Lessons of the leap


It’s time to write this. Not so much that I’ve been avoiding it, although it’s never fun to face up to such stupidity. In the days since, I’ve been wondering about the obvious cue I missed in taking a gamble and biting the hook about flying penguins. Indeed, as I mentioned to a (the) commenter on that entry, I have embarrassed myself much worse in the past. In the end, though, there are certain reasons I fell for it, and rather than pleading in a perverse defense of pride, perhaps we might extract from this unfortunate episode a certain lesson. There are three primary reasons I took the bait:

  • I really wanted it to be true.
  • And I must give credit to the BBC for enlisting two newspapers (the Daily Telegraph and The Mirror) to help them with their prank. That “validation” of the story made the bait rather quite juicy.
  • Compared to what Americans produce, some of the BBC’s real footage looks fake. Those familiar with the massive zoom shot of a migrating herd in the early minutes of the Planet Earth episode “Pole to Pole”, or an incredible time-lapse of changing seasons might understand that we Americans get nothing on par with what the Beeb can do. I simply invested too much faith in the BBC.

I do wonder if, had I actually seen the Mirror article, I would have decided as I did. Indeed, their description of “flying penguins” differs from the Telegraph‘s—despite referring to the same BBC footage—and sounds a bit more like a joke. At the time, I was only aware of the Mirror because BBC News mentioned the article in a roundup of daily headlines from the British press.

And perhaps I should have been more wary of Terry Jones. Then again, we’re expected to receive Michael Palin, for instance, as a legitimate program host. The combination of who, when, and what, however, should have been enough to simply keep my mouth shut and celebrate quietly. My disappointment, then, could have been quiet and, perhaps most importantly, private. I could have learned a couple of lessons without risking embarrassment. But I just had to go and post it. I wish I could say it was late, and I was tired, but by my standard it wasn’t that late.

I also wish I could say the original post was a performance art piece, and I gave some thought about trying to pass it off as such. But, while I’m hardly a poster child for credibility, the world is already overflowing with shysters and, besides, it’s not that embarrassing. Those who know me well enough to harp on the point also know I’m prone to fantastic leaps of faith.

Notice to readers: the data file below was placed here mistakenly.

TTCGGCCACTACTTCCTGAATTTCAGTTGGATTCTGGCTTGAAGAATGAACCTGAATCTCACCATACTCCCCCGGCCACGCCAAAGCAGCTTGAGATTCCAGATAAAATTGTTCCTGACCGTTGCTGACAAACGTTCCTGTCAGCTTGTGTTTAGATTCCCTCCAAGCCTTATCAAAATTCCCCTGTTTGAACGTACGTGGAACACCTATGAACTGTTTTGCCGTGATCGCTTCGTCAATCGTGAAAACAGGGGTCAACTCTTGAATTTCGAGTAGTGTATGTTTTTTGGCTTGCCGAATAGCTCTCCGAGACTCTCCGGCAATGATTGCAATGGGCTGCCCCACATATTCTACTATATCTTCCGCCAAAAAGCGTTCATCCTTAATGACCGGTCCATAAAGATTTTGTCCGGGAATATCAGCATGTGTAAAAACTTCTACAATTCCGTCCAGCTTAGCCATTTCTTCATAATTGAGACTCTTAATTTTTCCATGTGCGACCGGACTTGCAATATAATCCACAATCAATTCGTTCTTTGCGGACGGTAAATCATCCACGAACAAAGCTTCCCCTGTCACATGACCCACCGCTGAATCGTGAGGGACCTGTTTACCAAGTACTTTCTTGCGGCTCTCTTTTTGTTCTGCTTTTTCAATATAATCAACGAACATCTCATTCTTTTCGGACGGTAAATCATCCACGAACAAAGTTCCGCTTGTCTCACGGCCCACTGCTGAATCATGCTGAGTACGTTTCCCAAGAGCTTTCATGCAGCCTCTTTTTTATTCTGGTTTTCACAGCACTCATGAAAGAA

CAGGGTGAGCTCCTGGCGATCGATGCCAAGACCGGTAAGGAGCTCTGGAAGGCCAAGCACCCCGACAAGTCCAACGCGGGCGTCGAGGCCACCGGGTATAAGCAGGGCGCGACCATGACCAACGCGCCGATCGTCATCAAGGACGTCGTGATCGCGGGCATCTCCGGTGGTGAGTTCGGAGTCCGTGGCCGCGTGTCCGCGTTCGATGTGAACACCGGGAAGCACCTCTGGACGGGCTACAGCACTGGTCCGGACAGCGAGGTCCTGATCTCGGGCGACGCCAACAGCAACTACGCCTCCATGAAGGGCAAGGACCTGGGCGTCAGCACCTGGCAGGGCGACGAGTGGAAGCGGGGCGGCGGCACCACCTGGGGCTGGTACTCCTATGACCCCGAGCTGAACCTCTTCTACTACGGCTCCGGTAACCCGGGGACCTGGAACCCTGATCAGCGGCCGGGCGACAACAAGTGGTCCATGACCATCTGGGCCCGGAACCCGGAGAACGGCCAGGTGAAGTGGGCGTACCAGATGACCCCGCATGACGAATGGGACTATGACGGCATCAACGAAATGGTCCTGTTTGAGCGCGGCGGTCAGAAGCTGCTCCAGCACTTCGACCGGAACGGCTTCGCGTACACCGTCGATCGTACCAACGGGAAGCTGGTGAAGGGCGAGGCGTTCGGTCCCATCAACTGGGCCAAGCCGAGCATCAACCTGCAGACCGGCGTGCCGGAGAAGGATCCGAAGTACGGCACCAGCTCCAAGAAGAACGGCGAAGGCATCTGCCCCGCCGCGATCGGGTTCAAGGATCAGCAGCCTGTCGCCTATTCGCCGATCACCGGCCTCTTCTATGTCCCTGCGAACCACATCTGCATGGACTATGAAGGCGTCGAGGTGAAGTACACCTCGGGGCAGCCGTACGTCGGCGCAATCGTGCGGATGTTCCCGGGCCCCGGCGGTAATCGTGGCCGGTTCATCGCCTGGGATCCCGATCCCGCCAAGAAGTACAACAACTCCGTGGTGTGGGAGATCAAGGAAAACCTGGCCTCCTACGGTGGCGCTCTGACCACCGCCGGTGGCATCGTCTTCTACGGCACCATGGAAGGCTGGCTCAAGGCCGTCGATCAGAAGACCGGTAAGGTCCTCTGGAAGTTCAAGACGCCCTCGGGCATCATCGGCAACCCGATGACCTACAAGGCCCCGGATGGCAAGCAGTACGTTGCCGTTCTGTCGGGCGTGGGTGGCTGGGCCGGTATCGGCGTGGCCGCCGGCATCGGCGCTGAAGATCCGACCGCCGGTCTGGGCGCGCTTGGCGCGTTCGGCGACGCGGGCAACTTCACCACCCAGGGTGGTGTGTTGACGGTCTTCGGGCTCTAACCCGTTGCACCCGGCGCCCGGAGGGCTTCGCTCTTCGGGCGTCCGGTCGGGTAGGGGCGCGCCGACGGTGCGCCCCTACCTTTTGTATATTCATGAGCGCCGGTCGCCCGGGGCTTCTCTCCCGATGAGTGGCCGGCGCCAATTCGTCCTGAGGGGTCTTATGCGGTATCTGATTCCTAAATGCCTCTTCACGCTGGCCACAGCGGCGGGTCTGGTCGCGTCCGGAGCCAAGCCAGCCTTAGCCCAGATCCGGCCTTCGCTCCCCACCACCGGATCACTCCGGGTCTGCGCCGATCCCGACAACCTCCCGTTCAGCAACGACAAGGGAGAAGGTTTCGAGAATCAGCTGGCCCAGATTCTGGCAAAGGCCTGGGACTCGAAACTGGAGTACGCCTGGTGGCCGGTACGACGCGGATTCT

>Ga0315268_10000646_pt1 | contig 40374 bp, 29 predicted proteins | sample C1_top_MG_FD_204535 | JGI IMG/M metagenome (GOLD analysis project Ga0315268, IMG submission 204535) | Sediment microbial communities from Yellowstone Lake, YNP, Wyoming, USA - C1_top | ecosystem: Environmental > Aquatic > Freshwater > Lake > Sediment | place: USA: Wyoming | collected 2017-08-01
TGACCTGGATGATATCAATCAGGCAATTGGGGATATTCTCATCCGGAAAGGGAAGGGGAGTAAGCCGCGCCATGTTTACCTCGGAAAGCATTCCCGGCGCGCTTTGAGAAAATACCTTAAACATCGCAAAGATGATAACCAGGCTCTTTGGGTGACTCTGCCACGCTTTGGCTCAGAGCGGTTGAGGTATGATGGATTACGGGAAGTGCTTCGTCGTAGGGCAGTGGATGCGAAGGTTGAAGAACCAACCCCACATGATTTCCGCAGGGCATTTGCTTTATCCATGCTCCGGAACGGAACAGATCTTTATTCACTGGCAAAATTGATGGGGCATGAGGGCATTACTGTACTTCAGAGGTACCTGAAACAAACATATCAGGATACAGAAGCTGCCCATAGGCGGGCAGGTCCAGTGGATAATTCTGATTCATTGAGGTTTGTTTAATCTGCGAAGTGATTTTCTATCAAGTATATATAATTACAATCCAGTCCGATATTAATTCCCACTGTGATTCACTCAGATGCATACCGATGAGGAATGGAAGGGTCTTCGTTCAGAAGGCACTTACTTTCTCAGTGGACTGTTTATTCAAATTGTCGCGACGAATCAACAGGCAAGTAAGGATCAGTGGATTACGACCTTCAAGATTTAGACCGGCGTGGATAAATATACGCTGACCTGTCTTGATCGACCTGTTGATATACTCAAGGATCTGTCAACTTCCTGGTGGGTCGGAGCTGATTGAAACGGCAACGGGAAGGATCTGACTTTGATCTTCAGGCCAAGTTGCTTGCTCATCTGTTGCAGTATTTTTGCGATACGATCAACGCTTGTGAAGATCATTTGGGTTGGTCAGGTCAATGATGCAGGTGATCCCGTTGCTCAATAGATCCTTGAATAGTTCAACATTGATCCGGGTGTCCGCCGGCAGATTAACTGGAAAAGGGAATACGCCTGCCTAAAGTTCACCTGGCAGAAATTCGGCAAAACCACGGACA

And that, in the end, seems to be the great lesson. I really wanted it to be true. Enumerating the myriad sentiments influencing that hope is an exercise in futility, but I alluded to the primary influence in my response to Fly On The Wall: “I can only wonder what Opus is thinking tonight.”

So for various reasons, I wanted the story to be true. We all have, in our lives, certain ideas we want to be true. And for these ideas we tend to lower our standards, open ourselves to certain deception. In retrospect, I should not even have required the Mirror‘s description of the footage—

They launch themselves down steep icy slopes with an upward curve to get the momentum to take off.

Then they flap their tiny wings to reach a steady cruising speed before eventually crashing back into the water.

—to tell the difference. In the days since, I have considered the question of how I ever thought those wings could carry those bodies, and the only answer I can come up with is that I overlooked the obvious, the physics of flight, because I wanted to believe that penguins could fly. I was so enraptured with the proposition that, as my response to reader comment indicates, I was more concerned with justifying the improbability of the perspective of the BBC footage than the content:

I mean, that shot of the penguins over South American forest land is just bizarre, both for the scene in general and the perspective specifically. But after the Planet Earth series, I have much faith in their ability to get the truly insane shots. Flying next to penguins, for instance.

So even while I cannot in any good faith pass this episode off as a deliberate performance to make a specific point about the dangers of hope and faith, we might come away with that lesson nonetheless. Patriotism, true love and happily ever after, even God: it is much easier to be fooled if we deceive ourselves. It is much easier to deceive ourselves if we want to believe the lie. At some level, even when the prospect is bleak, we can take comfort in self-deception. In saying it is hopeless we might surrender, or lay down to die, without feeling guilty at having given up the fight.

    I slept with Faith, and found a corpse in my arms on awaking; I drank and danced all night with Doubt, and found her a virgin in the morning. (Perdurabo)
Advertisements

One thought on “Lessons of the leap

Leave a Reply

Fill in your details below or click an icon to log in:

WordPress.com Logo

You are commenting using your WordPress.com account. Log Out / Change )

Twitter picture

You are commenting using your Twitter account. Log Out / Change )

Facebook photo

You are commenting using your Facebook account. Log Out / Change )

Google+ photo

You are commenting using your Google+ account. Log Out / Change )

Connecting to %s